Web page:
Help a Young Career
Did anyone ever take you aside and say those words to you? Me neither. Yet it used to happen all the time, back when people stayed in one company long enough that there was time to plan for the future. The older executive would take the new recruit aside and teach them the subjects that they never got in school: how to work within the system, how to form alliances, how to help one another other climb the corporate ladder.
So, what would you advise the bright young professional accountant who has just passed the exams?
I would advise them to join the Board of Directors of a charity. Why? It’s not just that there is a crying need for professional accounting in the not-for-profit sector. It’s also a fast way to get practical experience working with a Board of Directors. Charity Boards are welcoming. Board members have the patience to help you along. But you need to be strategic:
- Choose a charity you believe in. Then it won’t feel like work.
- As a professional accountant, they will want you to be Treasurer. Accept the position for one term (usually 2 or 3 years) then actively recruit a replacement so you can move to another position and learn new skills.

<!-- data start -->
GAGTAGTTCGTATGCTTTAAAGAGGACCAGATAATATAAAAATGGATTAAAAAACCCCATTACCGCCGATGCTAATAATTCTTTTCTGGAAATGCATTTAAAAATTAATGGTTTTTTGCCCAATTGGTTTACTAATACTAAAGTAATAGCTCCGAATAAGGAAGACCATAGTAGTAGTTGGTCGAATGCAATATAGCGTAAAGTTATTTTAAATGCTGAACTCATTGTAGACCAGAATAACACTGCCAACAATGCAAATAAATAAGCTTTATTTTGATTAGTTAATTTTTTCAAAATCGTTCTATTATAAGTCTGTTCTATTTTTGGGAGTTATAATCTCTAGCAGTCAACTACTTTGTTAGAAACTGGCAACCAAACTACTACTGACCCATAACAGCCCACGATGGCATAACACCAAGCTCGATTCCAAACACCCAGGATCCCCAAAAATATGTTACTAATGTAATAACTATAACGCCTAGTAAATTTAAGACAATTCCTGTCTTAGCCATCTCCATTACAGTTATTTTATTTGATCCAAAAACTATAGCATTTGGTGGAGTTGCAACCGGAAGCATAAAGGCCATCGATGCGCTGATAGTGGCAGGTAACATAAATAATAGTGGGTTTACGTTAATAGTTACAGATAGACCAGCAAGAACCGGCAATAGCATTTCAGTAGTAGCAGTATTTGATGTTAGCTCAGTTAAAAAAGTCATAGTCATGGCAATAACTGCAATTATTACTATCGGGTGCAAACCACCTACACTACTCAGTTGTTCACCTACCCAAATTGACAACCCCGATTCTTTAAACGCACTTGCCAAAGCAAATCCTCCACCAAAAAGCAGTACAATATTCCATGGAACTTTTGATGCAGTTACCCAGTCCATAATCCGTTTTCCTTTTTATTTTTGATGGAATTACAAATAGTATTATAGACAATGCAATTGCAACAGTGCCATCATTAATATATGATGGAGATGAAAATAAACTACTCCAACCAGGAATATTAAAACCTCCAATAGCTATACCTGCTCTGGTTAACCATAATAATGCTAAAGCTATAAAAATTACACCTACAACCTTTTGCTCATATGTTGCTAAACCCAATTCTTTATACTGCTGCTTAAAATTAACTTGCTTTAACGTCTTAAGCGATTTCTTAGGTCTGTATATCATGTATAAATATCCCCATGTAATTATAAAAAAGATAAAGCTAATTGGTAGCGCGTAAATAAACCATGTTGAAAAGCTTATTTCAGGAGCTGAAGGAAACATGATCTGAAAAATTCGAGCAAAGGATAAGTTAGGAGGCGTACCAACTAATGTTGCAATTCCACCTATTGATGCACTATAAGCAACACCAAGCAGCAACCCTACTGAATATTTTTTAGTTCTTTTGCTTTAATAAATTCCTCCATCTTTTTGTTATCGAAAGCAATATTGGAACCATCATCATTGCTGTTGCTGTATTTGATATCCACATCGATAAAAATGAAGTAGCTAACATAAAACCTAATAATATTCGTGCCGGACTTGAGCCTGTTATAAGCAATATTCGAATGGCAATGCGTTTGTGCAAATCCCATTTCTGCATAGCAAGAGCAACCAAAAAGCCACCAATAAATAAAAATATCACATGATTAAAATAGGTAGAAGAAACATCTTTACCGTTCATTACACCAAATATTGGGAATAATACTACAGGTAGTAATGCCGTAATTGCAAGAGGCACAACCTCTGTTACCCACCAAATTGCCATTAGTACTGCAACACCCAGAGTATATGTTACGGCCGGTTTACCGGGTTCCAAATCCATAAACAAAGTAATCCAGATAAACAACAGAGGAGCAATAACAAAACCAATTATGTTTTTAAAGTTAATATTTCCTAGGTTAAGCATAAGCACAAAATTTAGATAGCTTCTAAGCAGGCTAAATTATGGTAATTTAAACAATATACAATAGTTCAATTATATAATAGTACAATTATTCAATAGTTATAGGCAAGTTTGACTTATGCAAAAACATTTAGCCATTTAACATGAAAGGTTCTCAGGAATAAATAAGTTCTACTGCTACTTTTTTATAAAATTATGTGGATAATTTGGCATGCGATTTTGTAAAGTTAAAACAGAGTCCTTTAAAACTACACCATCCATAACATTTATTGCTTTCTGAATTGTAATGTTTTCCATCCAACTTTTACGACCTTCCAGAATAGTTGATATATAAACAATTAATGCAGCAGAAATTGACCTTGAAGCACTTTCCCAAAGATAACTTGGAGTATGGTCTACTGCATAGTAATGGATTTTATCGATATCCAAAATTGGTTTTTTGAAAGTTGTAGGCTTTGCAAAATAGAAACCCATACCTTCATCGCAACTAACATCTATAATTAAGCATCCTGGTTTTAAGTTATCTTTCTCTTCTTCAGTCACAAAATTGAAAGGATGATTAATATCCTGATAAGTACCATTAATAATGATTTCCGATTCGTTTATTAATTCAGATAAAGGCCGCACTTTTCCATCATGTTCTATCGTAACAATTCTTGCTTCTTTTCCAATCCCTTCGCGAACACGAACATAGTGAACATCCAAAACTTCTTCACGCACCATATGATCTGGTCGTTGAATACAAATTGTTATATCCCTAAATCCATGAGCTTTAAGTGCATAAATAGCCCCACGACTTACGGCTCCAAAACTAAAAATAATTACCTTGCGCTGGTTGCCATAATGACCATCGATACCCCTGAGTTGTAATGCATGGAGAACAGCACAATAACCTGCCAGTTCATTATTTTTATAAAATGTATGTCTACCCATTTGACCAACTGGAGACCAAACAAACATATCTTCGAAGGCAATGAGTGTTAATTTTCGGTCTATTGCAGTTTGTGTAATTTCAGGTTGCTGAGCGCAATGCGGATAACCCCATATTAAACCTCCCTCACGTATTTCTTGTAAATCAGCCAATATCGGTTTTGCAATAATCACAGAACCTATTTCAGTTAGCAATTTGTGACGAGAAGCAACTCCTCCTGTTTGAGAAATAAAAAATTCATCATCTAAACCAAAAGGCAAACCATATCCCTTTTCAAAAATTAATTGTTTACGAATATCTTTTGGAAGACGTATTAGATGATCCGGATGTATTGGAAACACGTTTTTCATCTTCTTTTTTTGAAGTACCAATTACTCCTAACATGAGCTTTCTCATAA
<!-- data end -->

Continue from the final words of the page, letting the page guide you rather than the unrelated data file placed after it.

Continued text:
- Make sure you donate money as well as time to the cause. It increases your credibility.
- Keep moving up, recruiting a replacement as you go. Always ensure you bring fresh blood into the organization.
- Focus on how you can help others and keep relationships active. That’s called networking.
Learning New Skills
The broader your skills, the farther you can go in your career. Professional accounting skills are a great base, but if you can add revenue generating experience, such as fundraising or grant proposals, you have a dynamite combination.
Networking is more than just passing your business card around at an event. It’s about establishing and maintaining relationships. The best way to build a relationship is to help someone. The second best way is to ask for someone’s help. Since there’s no way to predict who will be able to help you in future, try to be helpful to a wide variety of people and see what emerges.
Some Board members take a passive role. They read what they are sent and respond. Others take a more active role. They research the organization’s needs. They participate in planning. They take an active role in furthering the organization’s objectives. That’s the kind of Director you need to be.
Charitable work is often called its own reward. That’s true, but there is a practical side as well. The issues you face on a charity Board, such as prioritizing resources, dealing with personality conflicts, wading through government filing requirements and forecasting the political future, are exactly the same issues you face on the Board of a for-profit corporation.
So, go get ’em, Tiger! And remember to mention me in your memoirs.